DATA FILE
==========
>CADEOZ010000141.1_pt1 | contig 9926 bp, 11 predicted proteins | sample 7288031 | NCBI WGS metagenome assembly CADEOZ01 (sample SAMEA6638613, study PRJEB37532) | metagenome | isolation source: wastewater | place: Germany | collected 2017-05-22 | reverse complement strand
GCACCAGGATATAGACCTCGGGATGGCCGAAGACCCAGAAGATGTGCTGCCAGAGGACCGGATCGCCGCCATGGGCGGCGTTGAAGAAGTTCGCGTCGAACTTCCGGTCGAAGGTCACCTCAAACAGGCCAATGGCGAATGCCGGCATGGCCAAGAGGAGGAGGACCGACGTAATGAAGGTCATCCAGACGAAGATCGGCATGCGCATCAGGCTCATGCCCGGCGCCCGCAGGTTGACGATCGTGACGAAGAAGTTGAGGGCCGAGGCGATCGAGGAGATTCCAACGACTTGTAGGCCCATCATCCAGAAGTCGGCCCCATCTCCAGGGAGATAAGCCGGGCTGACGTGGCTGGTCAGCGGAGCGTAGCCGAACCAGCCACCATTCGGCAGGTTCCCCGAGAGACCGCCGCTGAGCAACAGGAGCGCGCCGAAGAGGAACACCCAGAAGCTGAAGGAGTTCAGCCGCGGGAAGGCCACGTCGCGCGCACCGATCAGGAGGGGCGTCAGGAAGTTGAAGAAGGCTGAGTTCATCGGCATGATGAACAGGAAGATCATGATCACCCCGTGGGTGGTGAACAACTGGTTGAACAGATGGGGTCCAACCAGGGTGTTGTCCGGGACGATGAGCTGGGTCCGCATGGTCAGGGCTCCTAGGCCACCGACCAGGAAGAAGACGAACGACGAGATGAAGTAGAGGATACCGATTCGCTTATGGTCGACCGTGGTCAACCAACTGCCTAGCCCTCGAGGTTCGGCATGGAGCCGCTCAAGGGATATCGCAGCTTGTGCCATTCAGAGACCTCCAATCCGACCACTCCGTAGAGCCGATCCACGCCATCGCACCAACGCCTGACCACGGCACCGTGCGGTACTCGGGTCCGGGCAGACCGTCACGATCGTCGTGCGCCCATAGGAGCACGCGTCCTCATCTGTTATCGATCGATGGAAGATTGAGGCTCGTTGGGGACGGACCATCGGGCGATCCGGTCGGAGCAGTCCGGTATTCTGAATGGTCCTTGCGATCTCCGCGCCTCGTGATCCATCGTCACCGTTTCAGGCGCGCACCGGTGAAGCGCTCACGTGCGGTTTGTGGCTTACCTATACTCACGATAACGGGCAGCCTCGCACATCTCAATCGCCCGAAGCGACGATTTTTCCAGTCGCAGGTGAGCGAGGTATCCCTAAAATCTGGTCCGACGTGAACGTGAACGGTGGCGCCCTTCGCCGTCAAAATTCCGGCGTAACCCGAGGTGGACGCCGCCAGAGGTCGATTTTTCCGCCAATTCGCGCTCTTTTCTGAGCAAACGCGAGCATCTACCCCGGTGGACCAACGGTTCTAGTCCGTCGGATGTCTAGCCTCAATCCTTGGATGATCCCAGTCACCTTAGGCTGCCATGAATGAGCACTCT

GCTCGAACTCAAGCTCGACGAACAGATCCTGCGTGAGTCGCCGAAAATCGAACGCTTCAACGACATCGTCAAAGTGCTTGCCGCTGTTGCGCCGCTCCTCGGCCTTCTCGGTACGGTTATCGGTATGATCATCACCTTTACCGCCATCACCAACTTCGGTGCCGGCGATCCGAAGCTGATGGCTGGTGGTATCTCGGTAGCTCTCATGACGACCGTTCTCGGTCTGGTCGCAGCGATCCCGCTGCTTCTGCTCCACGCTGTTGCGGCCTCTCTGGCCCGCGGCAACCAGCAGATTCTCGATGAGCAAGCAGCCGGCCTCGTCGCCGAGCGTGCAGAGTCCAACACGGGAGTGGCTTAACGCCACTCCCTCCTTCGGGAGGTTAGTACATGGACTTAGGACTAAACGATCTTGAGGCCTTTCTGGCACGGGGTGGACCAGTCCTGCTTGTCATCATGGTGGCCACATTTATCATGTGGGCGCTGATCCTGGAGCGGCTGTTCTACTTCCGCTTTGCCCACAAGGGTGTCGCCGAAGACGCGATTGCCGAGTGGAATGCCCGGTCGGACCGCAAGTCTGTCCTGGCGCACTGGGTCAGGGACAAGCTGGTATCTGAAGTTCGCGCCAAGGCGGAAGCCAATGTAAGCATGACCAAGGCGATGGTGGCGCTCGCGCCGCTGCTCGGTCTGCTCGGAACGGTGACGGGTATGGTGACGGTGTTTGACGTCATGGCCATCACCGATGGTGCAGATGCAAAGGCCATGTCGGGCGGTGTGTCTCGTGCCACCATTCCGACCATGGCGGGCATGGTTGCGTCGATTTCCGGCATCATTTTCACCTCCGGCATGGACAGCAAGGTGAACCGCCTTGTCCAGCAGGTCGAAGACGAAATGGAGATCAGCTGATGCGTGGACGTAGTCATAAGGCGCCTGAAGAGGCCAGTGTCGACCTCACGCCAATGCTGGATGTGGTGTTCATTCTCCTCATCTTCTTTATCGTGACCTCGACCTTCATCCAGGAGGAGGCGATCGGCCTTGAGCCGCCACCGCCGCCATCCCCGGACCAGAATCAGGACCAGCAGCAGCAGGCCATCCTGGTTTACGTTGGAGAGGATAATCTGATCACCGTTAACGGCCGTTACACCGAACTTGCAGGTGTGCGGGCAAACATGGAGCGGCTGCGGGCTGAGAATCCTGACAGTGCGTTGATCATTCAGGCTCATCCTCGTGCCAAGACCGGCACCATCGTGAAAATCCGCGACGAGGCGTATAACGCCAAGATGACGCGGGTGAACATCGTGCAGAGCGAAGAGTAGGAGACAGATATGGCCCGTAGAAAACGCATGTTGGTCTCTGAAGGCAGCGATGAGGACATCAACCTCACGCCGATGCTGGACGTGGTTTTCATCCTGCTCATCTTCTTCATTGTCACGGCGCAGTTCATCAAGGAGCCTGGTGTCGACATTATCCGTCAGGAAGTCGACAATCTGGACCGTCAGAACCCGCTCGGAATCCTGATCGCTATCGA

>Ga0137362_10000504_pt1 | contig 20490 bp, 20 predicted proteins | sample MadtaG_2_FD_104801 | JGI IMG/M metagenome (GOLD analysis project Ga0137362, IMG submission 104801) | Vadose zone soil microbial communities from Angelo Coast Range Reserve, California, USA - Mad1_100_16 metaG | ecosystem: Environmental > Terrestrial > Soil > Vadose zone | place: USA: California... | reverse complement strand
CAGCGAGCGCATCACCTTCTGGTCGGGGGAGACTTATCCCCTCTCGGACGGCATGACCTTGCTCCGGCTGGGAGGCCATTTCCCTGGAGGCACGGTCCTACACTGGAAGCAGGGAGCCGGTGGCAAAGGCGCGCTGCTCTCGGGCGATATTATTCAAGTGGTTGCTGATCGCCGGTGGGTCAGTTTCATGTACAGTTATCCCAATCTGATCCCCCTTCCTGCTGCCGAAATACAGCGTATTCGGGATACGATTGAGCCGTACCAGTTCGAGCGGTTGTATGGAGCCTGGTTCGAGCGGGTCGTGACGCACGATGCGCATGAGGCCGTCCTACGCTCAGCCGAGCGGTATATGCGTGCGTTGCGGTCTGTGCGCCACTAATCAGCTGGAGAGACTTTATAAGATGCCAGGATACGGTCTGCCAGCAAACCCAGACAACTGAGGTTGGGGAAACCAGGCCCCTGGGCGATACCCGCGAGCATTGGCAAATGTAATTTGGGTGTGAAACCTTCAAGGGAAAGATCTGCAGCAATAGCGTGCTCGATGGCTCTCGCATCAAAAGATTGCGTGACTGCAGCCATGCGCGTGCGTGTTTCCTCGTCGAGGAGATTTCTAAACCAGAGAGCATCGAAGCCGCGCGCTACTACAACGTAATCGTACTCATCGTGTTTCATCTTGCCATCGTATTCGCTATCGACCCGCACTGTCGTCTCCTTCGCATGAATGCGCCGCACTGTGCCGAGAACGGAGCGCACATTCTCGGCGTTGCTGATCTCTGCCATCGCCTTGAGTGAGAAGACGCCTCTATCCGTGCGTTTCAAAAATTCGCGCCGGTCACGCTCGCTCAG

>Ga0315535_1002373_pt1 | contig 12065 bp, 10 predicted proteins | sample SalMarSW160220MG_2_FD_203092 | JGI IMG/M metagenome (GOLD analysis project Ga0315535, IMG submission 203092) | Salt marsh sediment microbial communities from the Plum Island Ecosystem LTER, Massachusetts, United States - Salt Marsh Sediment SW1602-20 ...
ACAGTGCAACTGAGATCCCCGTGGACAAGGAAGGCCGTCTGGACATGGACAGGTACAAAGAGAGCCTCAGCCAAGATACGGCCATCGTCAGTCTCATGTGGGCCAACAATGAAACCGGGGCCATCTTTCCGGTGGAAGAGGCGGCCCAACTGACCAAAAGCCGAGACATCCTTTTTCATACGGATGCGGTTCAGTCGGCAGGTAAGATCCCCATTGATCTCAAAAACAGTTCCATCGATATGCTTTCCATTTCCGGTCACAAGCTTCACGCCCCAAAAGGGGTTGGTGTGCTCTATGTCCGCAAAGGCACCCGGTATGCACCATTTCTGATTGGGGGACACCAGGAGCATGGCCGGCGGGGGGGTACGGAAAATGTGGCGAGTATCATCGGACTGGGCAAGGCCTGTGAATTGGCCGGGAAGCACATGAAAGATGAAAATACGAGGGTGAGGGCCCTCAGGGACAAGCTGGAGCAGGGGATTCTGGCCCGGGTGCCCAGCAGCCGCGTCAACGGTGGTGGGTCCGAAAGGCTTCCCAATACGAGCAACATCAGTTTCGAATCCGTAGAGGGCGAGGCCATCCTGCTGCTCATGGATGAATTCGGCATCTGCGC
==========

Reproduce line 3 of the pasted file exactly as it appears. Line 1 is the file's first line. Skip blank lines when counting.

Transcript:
GCTCGAACTCAAGCTCGACGAACAGATCCTGCGTGAGTCGCCGAAAATCGAACGCTTCAACGACATCGTCAAAGTGCTTGCCGCTGTTGCGCCGCTCCTCGGCCTTCTCGGTACGGTTATCGGTATGATCATCACCTTTACCGCCATCACCAACTTCGGTGCCGGCGATCCGAAGCTGATGGCTGGTGGTATCTCGGTAGCTCTCATGACGACCGTTCTCGGTCTGGTCGCAGCGATCCCGCTGCTTCTGCTCCACGCTGTTGCGGCCTCTCTGGCCCGCGGCAACCAGCAGATTCTCGATGAGCAAGCAGCCGGCCTCGTCGCCGAGCGTGCAGAGTCCAACACGGGAGTGGCTTAACGCCACTCCCTCCTTCGGGAGGTTAGTACATGGACTTAGGACTAAACGATCTTGAGGCCTTTCTGGCACGGGGTGGACCAGTCCTGCTTGTCATCATGGTGGCCACATTTATCATGTGGGCGCTGATCCTGGAGCGGCTGTTCTACTTCCGCTTTGCCCACAAGGGTGTCGCCGAAGACGCGATTGCCGAGTGGAATGCCCGGTCGGACCGCAAGTCTGTCCTGGCGCACTGGGTCAGGGACAAGCTGGTATCTGAAGTTCGCGCCAAGGCGGAAGCCAATGTAAGCATGACCAAGGCGATGGTGGCGCTCGCGCCGCTGCTCGGTCTGCTCGGAACGGTGACGGGTATGGTGACGGTGTTTGACGTCATGGCCATCACCGATGGTGCAGATGCAAAGGCCATGTCGGGCGGTGTGTCTCGTGCCACCATTCCGACCATGGCGGGCATGGTTGCGTCGATTTCCGGCATCATTTTCACCTCCGGCATGGACAGCAAGGTGAACCGCCTTGTCCAGCAGGTCGAAGACGAAATGGAGATCAGCTGATGCGTGGACGTAGTCATAAGGCGCCTGAAGAGGCCAGTGTCGACCTCACGCCAATGCTGGATGTGGTGTTCATTCTCCTCATCTTCTTTATCGTGACCTCGACCTTCATCCAGGAGGAGGCGATCGGCCTTGAGCCGCCACCGCCGCCATCCCCGGACCAGAATCAGGACCAGCAGCAGCAGGCCATCCTGGTTTACGTTGGAGAGGATAATCTGATCACCGTTAACGGCCGTTACACCGAACTTGCAGGTGTGCGGGCAAACATGGAGCGGCTGCGGGCTGAGAATCCTGACAGTGCGTTGATCATTCAGGCTCATCCTCGTGCCAAGACCGGCACCATCGTGAAAATCCGCGACGAGGCGTATAACGCCAAGATGACGCGGGTGAACATCGTGCAGAGCGAAGAGTAGGAGACAGATATGGCCCGTAGAAAACGCATGTTGGTCTCTGAAGGCAGCGATGAGGACATCAACCTCACGCCGATGCTGGACGTGGTTTTCATCCTGCTCATCTTCTTCATTGTCACGGCGCAGTTCATCAAGGAGCCTGGTGTCGACATTATCCGTCAGGAAGTCGACAATCTGGACCGTCAGAACCCGCTCGGAATCCTGATCGCTATCGA